FL first lady announces school assemblies, toolkits, to warn kids about fentanyl and other drugs

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Nancy Ackerman, a Seminole County mother, joined First Lady Casey DeSantis in a roundtable this week and told the story of her 19-year-old daughter overdosing on fentanyl and dying.

“I don’t even call it a drug. I just call it poison,” Ackerman said. “Too many people I know have lost their children to fentanyl, in particular.”

For all the mums, dads and family members who have felt the pain of drug addiction and death, Thursday’s panel discussion this week shone a light on efforts to try to stop the scourge, starting with schools from Florida.

First Lady DeSantis announced a new toolkit and public messaging campaign to educate students about the dangers of drug use.

“Back when we were in school, it was ‘Just Say No,'” DeSantis said. “It’s really ‘Just say no, but here’s why.'”

The initial “Just Say No” campaign references a 1980s education campaign led by United States First Lady Nancy Reagan, who died in 2016. Other programs aimed to reduce drug use among children, such as the DARE (Drug Abuse Resistance Education) program.

Casey DeSantis has been pushing a statewide drug education initiative called “The Facts. Your Future,” which focuses on what the First Lady calls “prevention services” to “give kids the facts to make the right decisions about drug use.”

“Now we’re really starting to gain momentum and get really good results for what we knew at the time was the right thing to do,” she said.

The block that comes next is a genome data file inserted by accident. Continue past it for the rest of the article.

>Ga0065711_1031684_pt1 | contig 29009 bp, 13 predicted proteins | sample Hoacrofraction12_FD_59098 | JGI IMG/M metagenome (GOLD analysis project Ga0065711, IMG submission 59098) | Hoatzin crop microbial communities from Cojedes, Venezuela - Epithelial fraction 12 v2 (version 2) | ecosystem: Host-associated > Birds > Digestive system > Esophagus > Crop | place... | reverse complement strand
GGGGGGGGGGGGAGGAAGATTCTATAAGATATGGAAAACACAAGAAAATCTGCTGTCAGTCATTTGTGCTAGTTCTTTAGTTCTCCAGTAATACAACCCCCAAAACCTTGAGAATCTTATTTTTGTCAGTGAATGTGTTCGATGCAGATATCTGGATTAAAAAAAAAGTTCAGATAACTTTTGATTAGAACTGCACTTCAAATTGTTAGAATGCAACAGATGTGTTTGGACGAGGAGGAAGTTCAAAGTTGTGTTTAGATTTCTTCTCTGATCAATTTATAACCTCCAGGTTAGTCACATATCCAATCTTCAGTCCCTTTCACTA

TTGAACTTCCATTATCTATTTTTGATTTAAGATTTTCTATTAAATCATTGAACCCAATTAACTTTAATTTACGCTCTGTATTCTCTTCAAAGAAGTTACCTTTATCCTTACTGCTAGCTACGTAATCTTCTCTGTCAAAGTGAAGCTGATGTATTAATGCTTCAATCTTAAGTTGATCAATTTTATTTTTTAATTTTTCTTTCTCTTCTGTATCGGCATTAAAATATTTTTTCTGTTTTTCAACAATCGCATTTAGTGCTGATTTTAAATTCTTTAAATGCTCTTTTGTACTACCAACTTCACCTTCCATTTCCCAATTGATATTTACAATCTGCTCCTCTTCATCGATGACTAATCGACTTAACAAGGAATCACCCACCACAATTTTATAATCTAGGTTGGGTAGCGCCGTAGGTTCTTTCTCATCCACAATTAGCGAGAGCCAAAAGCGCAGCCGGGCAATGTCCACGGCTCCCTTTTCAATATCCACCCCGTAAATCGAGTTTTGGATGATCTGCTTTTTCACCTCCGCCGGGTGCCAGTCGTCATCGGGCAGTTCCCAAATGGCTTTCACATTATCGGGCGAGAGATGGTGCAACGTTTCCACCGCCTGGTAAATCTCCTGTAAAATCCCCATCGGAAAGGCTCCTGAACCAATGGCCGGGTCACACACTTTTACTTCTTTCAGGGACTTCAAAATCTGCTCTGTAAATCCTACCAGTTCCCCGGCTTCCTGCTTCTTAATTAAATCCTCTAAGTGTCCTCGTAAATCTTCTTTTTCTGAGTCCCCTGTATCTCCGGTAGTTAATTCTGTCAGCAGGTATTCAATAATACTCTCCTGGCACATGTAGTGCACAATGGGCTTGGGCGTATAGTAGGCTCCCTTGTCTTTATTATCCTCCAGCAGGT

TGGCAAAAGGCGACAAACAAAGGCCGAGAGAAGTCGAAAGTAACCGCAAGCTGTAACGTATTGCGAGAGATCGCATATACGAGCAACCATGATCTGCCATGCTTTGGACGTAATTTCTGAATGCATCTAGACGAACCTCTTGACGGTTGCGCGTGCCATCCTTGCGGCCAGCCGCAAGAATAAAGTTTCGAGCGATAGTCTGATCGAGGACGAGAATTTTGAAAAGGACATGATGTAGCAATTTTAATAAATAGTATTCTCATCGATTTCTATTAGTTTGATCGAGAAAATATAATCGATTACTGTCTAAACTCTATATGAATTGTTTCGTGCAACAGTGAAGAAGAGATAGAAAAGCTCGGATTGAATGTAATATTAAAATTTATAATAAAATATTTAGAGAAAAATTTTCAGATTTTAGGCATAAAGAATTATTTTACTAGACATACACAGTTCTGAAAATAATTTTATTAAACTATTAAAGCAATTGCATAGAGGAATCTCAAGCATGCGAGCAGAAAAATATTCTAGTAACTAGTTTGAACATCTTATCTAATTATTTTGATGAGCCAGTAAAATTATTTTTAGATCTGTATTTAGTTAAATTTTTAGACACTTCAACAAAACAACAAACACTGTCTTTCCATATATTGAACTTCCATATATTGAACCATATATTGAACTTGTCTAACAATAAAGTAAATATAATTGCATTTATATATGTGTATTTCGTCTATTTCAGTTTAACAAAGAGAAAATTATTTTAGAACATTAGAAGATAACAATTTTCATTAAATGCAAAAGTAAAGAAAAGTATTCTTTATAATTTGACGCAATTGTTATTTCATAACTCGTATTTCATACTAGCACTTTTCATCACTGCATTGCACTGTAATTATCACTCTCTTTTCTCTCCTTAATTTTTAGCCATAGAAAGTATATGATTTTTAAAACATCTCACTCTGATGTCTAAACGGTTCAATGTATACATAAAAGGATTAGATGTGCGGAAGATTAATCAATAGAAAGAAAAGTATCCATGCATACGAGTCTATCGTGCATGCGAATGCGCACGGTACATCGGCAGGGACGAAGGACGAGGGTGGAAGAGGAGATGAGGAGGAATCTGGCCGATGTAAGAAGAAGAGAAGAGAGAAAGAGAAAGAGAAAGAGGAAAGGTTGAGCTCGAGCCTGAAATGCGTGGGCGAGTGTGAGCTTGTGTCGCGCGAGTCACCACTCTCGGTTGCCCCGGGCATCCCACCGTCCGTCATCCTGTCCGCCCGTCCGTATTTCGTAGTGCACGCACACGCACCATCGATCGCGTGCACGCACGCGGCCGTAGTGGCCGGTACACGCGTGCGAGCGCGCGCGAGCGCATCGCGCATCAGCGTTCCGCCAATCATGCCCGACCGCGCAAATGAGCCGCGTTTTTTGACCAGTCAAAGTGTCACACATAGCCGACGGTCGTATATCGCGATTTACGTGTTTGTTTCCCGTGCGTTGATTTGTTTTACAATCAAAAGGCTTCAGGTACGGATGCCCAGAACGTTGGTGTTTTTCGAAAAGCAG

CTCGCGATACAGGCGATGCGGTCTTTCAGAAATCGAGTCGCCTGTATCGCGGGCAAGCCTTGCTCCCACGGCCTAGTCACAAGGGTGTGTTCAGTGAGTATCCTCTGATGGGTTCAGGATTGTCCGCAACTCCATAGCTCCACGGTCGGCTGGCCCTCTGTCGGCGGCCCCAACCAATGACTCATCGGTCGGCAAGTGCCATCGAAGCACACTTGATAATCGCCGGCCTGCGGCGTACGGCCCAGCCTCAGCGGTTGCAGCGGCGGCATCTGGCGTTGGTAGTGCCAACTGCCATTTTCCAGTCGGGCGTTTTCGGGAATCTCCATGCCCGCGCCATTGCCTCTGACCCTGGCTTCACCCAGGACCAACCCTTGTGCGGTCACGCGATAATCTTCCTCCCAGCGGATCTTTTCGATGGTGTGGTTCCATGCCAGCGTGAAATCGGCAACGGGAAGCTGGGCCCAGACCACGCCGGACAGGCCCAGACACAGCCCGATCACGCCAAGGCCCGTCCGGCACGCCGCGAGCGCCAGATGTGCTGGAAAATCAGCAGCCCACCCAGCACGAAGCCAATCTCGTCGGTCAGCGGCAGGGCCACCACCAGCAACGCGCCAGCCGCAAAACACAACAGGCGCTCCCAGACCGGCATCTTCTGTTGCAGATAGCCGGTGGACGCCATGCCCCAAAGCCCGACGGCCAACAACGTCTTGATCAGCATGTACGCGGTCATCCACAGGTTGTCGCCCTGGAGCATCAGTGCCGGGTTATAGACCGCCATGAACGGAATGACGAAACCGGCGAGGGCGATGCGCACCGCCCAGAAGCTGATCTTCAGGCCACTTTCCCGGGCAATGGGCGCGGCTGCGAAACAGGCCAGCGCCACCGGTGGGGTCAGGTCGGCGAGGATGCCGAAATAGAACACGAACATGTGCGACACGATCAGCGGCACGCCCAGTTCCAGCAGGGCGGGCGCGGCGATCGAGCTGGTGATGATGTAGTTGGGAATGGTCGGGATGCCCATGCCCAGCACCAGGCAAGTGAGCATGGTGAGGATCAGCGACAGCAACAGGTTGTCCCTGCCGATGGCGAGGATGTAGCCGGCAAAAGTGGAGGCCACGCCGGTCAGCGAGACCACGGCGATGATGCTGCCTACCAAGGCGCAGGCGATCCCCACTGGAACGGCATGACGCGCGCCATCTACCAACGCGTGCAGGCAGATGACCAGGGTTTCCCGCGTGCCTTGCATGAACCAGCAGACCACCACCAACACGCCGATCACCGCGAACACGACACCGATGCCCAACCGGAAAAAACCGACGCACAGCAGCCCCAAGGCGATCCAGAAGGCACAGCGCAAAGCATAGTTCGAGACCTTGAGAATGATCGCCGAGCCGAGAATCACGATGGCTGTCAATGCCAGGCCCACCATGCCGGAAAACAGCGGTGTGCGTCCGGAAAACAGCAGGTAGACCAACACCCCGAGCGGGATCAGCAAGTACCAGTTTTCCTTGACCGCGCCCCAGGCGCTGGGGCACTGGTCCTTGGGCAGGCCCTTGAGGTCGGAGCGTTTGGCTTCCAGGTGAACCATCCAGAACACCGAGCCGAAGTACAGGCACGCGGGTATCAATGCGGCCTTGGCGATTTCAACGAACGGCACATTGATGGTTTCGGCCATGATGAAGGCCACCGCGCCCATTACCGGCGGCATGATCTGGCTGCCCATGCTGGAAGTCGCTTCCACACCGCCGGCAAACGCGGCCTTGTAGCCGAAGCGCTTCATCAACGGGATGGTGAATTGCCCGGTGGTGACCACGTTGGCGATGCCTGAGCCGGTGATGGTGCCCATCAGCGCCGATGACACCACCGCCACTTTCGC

She was joined by Florida Surgeon General Joseph Ladapo, who spoke about how childhood drug use can impact the development of young brains.

“Adolescents and children exposed to drugs are more likely to develop addiction as adults,” Ladapo noted.

The Ron DeSantis administration has taken other steps to reduce drug use among children, such as passing new standards that require Florida schools to provide instruction on kindergarten drug use and abuse. in 12th grade.

The roundtable highlighted new curriculum ‘t00lkits’ for free schools to provide information about drugs.

The toolkit provides a fact sheet on the different types of drugs and their effects, resources for where to get help if someone is struggling with an addiction, and other information.

For example, the toolkit discusses opioids, noting that although it is a drug that can be obtained legally with a prescription, such doses can still lead to addiction.

The toolkit draws information from the federal Centers for Disease Control and Prevention, which notes that opioids were implicated in more than 70% of drug overdose deaths in the United States in 2019.

The toolkit also provides a ‘conversation map’, which attempts to refocus common perceptions children may have about drugs and alcohol and helps students have ‘difficult’ conversations with friends or online.

Another aspect of the program is to organize educational assemblies on the effects of drugs, during which children would gather in their schools and hear from different points of view how drugs can impact their health, their life plans and other consequences.